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Old 02-24-2016, 09:12 AM   #1
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Command to List All folders Contained in a Specific Partition

Hi everyone,

I've been experimenting with Linux for some time however I still consider myself to be a newbie... I seem to spend far more time in Google than in the terminal!

I've been trying to set up a headless --Ubuntu Server 14.04.3 LTS--. (Non-Production) machine to act as the host for multiple VirtualBox VMs. I intend to set up the server using the concepts described in LHammonds Excellent Guide How to Install and Configure an Ubuntu Server 14.04.1 LTS

The partitioning scheme in his example is as follows:
(Note: The partition sizes shown are my proposed initial settings with lots of unallocated space for future expansion.)

/boot = 0.25 GB (Outside LVM)
/root = 2.75 GB
/swap = 64.00 GB (double the 32GB of RAM)
/home = 300.00 GB (I'm assuming the default location of the VirtualBox VMs will be somewhere under the /home directory)
/tmp = 1.00 GB
/usr = 2.50 GB
/var = 2.00 GB
/srv = 100.00 GB (This will contain the files stored in the Samba share)
/opt = 1.00 GB (This will contain specific software added but may not be utilized at all)
/bak = 500.00 GB (Temp location of LVM Snapshots)

(7TB Unallocated for future expansion)

I'm in the process of installing and configuring the Lab Server and would like to get to know/understand the file structure.

Is there a command that will list all of the folders contained in each of the above INDIVIDUAL partitions?

This will serve two purposes...
a) It will help me ensure the partition that ultimately contains the VM.vmdk files is allocated sufficient disk space.
b) It will help me understand the Linux file structure.

Also, any constructive comments re the proposed partitioning scheme would be welcomed. I would be particularly interested in comments on the /tmp and /bak partition sizes... are they ridiculous or are they reasonable considering the server will only be a host for a max of 10 VMs (I plan to keep a few Operating System ISOs for creating the VMs in the /srv partition.

Please note... I know this system is a complete over-kill for it's intended use... I'm using this structure to to help me learn.

Thank you all (in anticipation for your replies)
Old 02-24-2016, 09:28 AM   #2
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Registered: Oct 2003
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$ sudo ls -la <partition mount point>
for a complete listing of the contents of any partition. Entries that start with a "d" are directories. You need to run with sudo because some files or directories in certain locations will not have read access for non-admin users. That will not give a listing of subdirectories however. If you need that you can use the find command:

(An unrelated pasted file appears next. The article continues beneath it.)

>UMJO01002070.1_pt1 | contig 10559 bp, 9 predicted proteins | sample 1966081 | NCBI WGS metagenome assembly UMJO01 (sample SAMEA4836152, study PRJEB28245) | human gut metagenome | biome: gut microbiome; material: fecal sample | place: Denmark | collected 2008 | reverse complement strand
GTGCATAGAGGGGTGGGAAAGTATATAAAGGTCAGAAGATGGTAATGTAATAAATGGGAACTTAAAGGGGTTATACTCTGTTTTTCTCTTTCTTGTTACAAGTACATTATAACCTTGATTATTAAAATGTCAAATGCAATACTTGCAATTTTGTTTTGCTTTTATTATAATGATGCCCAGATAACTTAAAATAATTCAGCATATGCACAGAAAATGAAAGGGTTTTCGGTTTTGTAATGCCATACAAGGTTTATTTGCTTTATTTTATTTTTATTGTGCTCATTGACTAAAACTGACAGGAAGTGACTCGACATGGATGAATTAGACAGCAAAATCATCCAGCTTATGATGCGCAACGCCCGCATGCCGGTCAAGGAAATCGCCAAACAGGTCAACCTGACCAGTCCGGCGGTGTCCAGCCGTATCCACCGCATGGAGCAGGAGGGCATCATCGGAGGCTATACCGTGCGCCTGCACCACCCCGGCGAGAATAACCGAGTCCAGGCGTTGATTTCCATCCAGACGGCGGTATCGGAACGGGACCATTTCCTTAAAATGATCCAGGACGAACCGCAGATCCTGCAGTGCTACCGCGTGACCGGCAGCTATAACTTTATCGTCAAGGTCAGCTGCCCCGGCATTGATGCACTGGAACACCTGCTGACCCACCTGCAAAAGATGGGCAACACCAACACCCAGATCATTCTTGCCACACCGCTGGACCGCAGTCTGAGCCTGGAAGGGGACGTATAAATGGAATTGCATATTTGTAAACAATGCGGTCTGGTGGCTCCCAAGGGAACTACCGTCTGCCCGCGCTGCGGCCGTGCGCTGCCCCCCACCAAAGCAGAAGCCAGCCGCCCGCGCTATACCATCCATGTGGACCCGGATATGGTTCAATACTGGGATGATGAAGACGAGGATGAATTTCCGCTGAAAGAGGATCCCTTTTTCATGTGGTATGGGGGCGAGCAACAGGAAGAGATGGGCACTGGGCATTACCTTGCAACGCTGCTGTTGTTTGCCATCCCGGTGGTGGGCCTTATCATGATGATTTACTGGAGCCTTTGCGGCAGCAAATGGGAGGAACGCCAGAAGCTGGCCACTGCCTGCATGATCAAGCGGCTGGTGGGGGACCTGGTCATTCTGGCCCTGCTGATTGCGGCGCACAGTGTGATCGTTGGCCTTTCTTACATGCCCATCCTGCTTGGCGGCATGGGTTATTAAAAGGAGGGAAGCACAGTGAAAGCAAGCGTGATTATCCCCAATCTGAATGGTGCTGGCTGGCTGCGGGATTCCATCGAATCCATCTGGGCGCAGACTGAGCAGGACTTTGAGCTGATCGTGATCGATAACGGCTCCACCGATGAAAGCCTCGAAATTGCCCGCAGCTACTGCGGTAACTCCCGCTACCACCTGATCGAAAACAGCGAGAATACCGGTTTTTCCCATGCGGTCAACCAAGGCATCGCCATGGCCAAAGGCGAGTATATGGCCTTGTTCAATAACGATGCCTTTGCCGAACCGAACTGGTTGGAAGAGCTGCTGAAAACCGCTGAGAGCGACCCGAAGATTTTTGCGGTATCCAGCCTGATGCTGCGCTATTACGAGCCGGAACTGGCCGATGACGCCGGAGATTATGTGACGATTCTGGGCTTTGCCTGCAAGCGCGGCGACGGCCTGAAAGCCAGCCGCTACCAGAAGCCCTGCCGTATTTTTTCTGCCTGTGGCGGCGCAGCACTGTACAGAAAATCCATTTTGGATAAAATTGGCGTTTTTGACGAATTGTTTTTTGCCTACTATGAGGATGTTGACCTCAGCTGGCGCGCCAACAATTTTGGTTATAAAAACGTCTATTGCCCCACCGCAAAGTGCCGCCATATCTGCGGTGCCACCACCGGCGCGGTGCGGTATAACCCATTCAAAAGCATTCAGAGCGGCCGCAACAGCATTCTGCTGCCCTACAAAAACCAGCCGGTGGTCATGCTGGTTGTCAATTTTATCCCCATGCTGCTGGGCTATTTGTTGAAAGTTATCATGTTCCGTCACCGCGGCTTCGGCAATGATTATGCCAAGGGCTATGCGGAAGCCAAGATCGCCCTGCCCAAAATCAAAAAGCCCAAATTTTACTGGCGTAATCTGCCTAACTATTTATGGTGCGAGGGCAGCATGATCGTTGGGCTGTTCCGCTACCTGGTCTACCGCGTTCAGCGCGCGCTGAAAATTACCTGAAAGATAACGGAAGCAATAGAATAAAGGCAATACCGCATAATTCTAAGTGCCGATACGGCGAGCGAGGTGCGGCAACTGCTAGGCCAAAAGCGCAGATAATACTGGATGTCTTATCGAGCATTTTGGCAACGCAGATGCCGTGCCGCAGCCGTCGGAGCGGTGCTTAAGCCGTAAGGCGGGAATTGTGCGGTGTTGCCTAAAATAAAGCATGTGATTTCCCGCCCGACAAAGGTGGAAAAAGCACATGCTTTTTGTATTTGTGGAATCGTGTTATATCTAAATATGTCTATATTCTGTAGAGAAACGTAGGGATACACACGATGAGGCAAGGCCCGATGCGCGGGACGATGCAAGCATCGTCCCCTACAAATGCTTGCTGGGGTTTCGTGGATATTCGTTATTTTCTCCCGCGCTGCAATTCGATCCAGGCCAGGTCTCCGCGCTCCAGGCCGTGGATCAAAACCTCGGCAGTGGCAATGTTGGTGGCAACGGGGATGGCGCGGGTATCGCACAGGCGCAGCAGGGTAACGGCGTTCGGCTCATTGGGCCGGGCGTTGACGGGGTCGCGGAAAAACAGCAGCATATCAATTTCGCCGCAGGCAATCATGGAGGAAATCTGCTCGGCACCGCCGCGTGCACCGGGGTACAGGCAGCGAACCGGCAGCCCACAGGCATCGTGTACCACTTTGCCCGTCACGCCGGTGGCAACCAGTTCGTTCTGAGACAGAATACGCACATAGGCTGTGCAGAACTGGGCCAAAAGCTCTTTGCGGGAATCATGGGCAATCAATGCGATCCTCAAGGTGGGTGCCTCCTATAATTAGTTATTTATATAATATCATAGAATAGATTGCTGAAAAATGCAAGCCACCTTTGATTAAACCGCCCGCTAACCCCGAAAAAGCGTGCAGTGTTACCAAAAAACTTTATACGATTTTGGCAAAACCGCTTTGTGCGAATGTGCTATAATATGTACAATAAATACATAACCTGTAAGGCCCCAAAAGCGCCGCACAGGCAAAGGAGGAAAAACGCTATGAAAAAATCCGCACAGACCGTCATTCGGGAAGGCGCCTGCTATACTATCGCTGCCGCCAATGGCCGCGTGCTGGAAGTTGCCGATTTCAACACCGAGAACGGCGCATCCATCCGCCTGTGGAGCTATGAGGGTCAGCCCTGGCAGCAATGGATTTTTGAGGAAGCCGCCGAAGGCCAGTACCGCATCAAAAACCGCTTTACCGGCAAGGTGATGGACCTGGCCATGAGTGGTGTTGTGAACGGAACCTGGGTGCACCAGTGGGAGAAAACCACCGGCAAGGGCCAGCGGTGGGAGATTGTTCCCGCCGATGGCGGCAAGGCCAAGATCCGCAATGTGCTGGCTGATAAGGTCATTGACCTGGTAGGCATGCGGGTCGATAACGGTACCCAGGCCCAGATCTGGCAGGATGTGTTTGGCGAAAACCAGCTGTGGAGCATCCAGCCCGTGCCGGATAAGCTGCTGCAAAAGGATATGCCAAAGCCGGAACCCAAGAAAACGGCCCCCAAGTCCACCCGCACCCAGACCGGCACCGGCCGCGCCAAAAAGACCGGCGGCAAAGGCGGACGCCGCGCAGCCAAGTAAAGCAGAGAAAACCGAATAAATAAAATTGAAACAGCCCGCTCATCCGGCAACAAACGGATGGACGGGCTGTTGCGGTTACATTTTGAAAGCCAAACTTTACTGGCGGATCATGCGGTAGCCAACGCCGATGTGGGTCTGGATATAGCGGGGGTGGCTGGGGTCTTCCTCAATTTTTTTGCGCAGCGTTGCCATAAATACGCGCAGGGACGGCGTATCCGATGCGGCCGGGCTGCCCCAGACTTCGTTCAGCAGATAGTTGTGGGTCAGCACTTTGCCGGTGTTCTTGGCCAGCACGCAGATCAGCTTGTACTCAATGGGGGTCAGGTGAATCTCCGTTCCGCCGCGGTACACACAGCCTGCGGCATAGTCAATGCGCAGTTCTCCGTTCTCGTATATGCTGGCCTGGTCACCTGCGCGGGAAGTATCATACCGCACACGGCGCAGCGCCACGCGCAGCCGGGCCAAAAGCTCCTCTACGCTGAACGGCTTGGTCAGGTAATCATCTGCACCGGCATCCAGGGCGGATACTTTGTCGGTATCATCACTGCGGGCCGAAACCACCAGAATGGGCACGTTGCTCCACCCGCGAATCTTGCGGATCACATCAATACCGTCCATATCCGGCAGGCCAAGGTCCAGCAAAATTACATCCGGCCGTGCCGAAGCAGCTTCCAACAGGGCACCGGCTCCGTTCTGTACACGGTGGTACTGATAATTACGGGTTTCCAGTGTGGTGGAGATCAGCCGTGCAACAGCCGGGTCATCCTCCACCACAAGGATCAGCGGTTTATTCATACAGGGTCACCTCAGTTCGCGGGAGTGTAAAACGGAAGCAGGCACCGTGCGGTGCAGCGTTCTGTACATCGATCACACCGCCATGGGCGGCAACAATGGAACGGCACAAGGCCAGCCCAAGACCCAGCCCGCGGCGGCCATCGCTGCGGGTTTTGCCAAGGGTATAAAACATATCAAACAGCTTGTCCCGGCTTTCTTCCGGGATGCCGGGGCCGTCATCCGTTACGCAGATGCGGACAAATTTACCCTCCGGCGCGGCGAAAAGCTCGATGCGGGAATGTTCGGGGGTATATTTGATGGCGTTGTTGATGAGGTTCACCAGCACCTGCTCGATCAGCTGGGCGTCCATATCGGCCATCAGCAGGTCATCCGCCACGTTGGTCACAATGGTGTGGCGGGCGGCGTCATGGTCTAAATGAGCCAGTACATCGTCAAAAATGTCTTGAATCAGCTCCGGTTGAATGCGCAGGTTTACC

sudo find <partition mount point> -type d

Last edited by kilgoretrout; 02-24-2016 at 09:51 AM.
Old 02-24-2016, 09:35 AM   #3
Registered: Jan 2012
Location: South Africa
Posts: 500

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Hi there,

To list all of the folders contained in each of the above INDIVIDUAL partitions, I'd suggest you use the "find" command.

Something like this should do:

for partition in /boot /root /swap /home /tmp /usr /var  /srv /opt /bak
    find $partition -xdev -type d -print
To learn about the file system structure, have a look at the Filesystem Hierarchy Standard, available at

Regarding the default location for VMs, yes it us under your home directory. This is a configurable preference, though, so you can keep them anywhere you want. It might make more sense to put this in a more obvious filesystem if its own if that's the main purpose of this server.

Regarding partition sizes, you probably want quite a bit more space in /usr.

Swap space is not in a mounted file system. I hope you never need that much swap space ;-) A single large swap space makes sense if you intend allocating more memory to VMs than your server has, and don't create any swap partitions in the VMs themselves. Alternately you can allocate swap space to each VM in a virtual disk, and keep allocated memory below what you physically have, in which case the host should never swap, and you can keep this much smaller.

Good luck!

Old 02-24-2016, 09:42 AM   #4
Registered: Jan 2012
Location: South Africa
Posts: 500

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Hi again,

Some additional info, after reading kilgoretrout's reply, as I might have misunderstood the requirement ;-)

"ls -a" will list all files & directories in a particular directory. Adding "--recursive" will also list the contents of subdirectories.

My "find" command on the other hand is recursive by default. The "-xdev" option stops it from traversing into filesystems other than the one containing the requested directory. For example, "find / -xdev" will not find files in /usr if that is a separate filesystem. The "-type d" option lists only directories, and not files or other objects (devices, fifos, etc).
Old 02-24-2016, 09:55 AM   #5
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I think cliffordw and I have been cross-posting not catching each others edits. The methods are essentially the same but you do need to run with sudo otherwise files and directories that have root only read permissions will not be listed.
Old 02-24-2016, 07:32 PM   #6
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kilgoretrout & cliffordw... Thank you both very much for your replies, and a special thank you to cliffordw for the extra detail.

Very helpful.


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